As an example, locating outpatient services on a complex inpatient campus seems logical due to proximity, but it is more expensive to build and more costly to operate. This broader perspective allows for longer-range planning, creating a plan that is sufficiently adaptable to allow for expansion, contraction and less-costly remodeling.
Architects should question every proposed function and process that requires space. Elimination or reduction of a process can potentially reduce both staffing needs and construction costs. It’s important to design bricks and mortar around valid, nimble operational processes that will turn the space into a tool in the service of, rather than a hindrance to, the process.
The sizing of spaces has become a hotly debated topic in recent years. On one hand, patient spaces have increased in size to allow for more effective infection control, greater patient comfort, and to allow family involvement in the care. On the other hand, the cost of hospital construction has risen to stratospheric levels ($700 to $1,000 per square foot!).
Appropriate sizing of spaces calls for a balance between the functions and the plan: Innovative design can demonstrate the use of less space and a simplified form while maintaining a spacious feel.
Changing delivery methods
The design and construction process provides other opportunities to reduce costs. The traditional design-bid-build contracting method is proving to be too slow and too costly. Much work is being contracted under the general contractor/construction manager concept, accelerating the process with early interaction between the construction and design teams.
More design-build projects are being contracted in health care, most often in outpatient facilities. These moves are driven by the clients’ needs for shorter schedules, which enable them to start generating revenue earlier.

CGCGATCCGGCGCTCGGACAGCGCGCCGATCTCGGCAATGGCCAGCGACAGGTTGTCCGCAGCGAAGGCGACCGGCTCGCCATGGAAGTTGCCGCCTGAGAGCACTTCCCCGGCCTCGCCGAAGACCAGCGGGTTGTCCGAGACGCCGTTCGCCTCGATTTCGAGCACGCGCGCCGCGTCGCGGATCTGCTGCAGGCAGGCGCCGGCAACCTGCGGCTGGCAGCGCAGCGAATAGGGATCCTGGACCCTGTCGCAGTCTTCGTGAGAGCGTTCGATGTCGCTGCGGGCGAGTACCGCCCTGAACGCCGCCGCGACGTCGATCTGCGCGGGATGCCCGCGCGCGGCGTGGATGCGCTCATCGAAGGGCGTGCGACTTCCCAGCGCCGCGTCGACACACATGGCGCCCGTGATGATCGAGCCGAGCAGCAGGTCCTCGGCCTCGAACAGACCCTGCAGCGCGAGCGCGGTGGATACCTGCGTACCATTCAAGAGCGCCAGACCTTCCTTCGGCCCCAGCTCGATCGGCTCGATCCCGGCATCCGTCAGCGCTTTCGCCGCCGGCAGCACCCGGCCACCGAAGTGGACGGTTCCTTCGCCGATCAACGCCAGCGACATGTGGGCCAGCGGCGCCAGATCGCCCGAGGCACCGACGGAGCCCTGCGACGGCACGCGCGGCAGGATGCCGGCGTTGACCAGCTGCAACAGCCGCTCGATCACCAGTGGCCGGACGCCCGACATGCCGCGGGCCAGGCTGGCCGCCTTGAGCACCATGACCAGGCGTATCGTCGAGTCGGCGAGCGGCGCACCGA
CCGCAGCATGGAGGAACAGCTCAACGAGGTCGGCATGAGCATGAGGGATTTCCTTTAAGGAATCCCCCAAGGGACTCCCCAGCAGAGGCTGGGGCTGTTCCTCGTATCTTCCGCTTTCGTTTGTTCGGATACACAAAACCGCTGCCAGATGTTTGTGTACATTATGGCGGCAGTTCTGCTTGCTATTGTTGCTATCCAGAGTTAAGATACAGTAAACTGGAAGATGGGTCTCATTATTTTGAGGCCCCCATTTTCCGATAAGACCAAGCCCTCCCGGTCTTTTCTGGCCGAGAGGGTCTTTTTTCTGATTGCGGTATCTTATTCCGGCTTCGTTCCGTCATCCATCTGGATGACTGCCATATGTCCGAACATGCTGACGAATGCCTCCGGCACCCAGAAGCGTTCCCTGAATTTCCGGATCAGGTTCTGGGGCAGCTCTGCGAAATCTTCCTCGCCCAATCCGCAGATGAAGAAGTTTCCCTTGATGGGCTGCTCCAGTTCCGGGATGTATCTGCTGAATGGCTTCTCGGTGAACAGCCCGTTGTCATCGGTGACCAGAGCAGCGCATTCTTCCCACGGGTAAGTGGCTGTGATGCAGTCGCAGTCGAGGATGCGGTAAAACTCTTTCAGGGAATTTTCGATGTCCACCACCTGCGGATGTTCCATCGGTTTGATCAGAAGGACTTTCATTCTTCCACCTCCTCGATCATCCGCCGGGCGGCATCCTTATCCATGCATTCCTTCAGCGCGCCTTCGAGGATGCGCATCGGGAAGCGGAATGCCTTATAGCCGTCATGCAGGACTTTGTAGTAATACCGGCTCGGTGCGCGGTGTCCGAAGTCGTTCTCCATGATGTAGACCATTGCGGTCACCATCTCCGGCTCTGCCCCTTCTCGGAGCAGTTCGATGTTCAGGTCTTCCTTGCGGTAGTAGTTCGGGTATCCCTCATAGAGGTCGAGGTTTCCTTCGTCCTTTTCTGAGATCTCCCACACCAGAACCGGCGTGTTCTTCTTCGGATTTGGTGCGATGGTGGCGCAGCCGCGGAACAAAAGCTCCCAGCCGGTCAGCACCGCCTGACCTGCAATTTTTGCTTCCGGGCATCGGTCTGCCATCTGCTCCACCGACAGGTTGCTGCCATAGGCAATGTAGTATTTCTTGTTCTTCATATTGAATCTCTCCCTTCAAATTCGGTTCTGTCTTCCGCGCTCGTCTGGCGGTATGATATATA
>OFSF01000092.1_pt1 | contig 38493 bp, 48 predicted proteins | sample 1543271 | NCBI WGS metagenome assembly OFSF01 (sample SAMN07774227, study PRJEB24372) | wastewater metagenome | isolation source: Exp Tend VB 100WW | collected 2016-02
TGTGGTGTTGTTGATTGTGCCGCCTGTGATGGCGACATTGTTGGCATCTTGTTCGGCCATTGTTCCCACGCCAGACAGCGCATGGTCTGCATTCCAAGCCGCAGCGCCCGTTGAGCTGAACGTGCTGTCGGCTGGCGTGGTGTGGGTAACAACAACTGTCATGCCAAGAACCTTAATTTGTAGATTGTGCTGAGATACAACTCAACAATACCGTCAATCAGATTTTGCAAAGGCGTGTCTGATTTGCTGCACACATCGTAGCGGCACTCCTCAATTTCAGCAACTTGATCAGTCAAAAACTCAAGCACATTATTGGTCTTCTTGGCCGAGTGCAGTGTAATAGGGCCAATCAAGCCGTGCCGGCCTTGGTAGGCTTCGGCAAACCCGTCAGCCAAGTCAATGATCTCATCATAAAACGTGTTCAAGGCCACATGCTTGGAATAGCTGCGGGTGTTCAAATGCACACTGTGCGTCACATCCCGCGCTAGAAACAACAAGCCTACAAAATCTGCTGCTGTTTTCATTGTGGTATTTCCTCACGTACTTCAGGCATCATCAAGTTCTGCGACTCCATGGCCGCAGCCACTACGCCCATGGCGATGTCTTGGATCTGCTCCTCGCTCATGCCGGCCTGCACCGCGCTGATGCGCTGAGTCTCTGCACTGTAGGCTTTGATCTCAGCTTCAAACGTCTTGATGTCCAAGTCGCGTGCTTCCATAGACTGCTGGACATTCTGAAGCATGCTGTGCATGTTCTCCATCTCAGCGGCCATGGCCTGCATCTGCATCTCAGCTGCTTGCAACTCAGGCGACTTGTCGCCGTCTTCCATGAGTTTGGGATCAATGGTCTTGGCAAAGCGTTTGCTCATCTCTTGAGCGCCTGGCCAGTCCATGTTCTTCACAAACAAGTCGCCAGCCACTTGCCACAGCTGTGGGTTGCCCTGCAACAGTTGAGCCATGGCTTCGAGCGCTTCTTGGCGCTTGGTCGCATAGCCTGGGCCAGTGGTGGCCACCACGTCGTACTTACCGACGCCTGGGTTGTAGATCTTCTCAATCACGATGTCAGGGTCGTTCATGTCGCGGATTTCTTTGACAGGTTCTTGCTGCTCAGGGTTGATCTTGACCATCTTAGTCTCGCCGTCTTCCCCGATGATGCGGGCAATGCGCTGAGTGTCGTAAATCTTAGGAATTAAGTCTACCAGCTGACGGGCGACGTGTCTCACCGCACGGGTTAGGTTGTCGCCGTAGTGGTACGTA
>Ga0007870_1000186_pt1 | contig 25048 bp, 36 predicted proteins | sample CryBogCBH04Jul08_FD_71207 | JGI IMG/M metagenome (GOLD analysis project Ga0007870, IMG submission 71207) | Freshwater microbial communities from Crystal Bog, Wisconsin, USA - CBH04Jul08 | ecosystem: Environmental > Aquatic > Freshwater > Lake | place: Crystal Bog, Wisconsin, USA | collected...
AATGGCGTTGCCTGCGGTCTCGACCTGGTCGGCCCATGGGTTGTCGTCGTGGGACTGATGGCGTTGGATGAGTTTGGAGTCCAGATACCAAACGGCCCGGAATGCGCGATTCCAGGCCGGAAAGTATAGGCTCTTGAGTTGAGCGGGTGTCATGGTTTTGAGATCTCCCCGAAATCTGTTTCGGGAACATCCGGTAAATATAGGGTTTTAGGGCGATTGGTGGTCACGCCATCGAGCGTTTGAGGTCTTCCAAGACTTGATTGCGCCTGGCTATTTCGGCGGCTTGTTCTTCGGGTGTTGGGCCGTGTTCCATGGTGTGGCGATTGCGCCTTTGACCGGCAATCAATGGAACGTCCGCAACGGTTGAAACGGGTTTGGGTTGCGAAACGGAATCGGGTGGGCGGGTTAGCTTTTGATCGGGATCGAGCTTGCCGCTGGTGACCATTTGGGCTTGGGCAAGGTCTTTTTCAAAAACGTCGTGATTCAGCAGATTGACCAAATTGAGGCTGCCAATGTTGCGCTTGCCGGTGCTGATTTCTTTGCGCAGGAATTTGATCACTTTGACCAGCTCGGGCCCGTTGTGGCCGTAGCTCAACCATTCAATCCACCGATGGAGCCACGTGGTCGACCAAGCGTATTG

The advent of building-information modeling has driven design and constructing teams even closer together: The same building model serves both teams.
To this end, we have just seen the first three-way owner/design/construction contract in health care in Washington Seattle Children’s Bellevue clinic. This contracting form has built-in incentives to help keep costs down and quality up, a winning strategy for all involved.
The consolidation of health care client organizations signals a change in project production as well. Large organizations tend to adopt broad standards in design and construction.
The standards may involve uniform room sizes, standard layouts, specific furnishings and equipment, or specific construction methods. Often such client organizations would limit the number of firms they work with, either in design or construction, only to those who are familiar with their standards. This would make for tougher competition for fewer contracts, potentially driving fees and profits down.
Justifying every design decision becomes essential when construction dollars are scarce. Every design decision is vulnerable to being scrutinized.
The designer needs to anchor the design tightly into the work processes and buttress it with proven evidence-based concepts. Strong logical justification is essential to maintain the integrity of the design when every expense is being questioned.
Many professionals who specialize in health care, both on the design side as well as on the construction side, find themselves with few or no projects. However, it is clear from health care clients that the need for more space and for improved use of space has only increased and will continue to do so.
All the while, the availability of capital funding is very tight and, even when this situation eases, it is not likely to satisfy all the demands. We are called to rethink how we approach projects, from programming through construction, to allow more to be accomplished with less.
While it comes across as a cliche, it is actually an opportunity: We need to respond to this challenge to survive professionally!
R. David Frum is a principal with Clark/Kjos Architects, a firm specializing in design for health care, with offices in Seattle and Portland.